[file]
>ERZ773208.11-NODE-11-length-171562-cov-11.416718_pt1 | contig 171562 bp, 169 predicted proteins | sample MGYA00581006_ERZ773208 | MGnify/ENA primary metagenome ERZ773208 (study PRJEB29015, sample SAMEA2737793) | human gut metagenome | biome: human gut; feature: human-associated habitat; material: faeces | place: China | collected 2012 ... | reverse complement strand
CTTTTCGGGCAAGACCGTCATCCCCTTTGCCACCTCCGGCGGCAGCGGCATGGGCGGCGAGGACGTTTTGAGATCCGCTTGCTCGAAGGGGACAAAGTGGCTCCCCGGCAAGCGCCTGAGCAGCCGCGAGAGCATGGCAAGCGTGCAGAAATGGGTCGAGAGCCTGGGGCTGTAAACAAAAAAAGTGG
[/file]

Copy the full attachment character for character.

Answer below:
>ERZ773208.11-NODE-11-length-171562-cov-11.416718_pt1 | contig 171562 bp, 169 predicted proteins | sample MGYA00581006_ERZ773208 | MGnify/ENA primary metagenome ERZ773208 (study PRJEB29015, sample SAMEA2737793) | human gut metagenome | biome: human gut; feature: human-associated habitat; material: faeces | place: China | collected 2012 ... | reverse complement strand
CTTTTCGGGCAAGACCGTCATCCCCTTTGCCACCTCCGGCGGCAGCGGCATGGGCGGCGAGGACGTTTTGAGATCCGCTTGCTCGAAGGGGACAAAGTGGCTCCCCGGCAAGCGCCTGAGCAGCCGCGAGAGCATGGCAAGCGTGCAGAAATGGGTCGAGAGCCTGGGGCTGTAAACAAAAAAAGTGG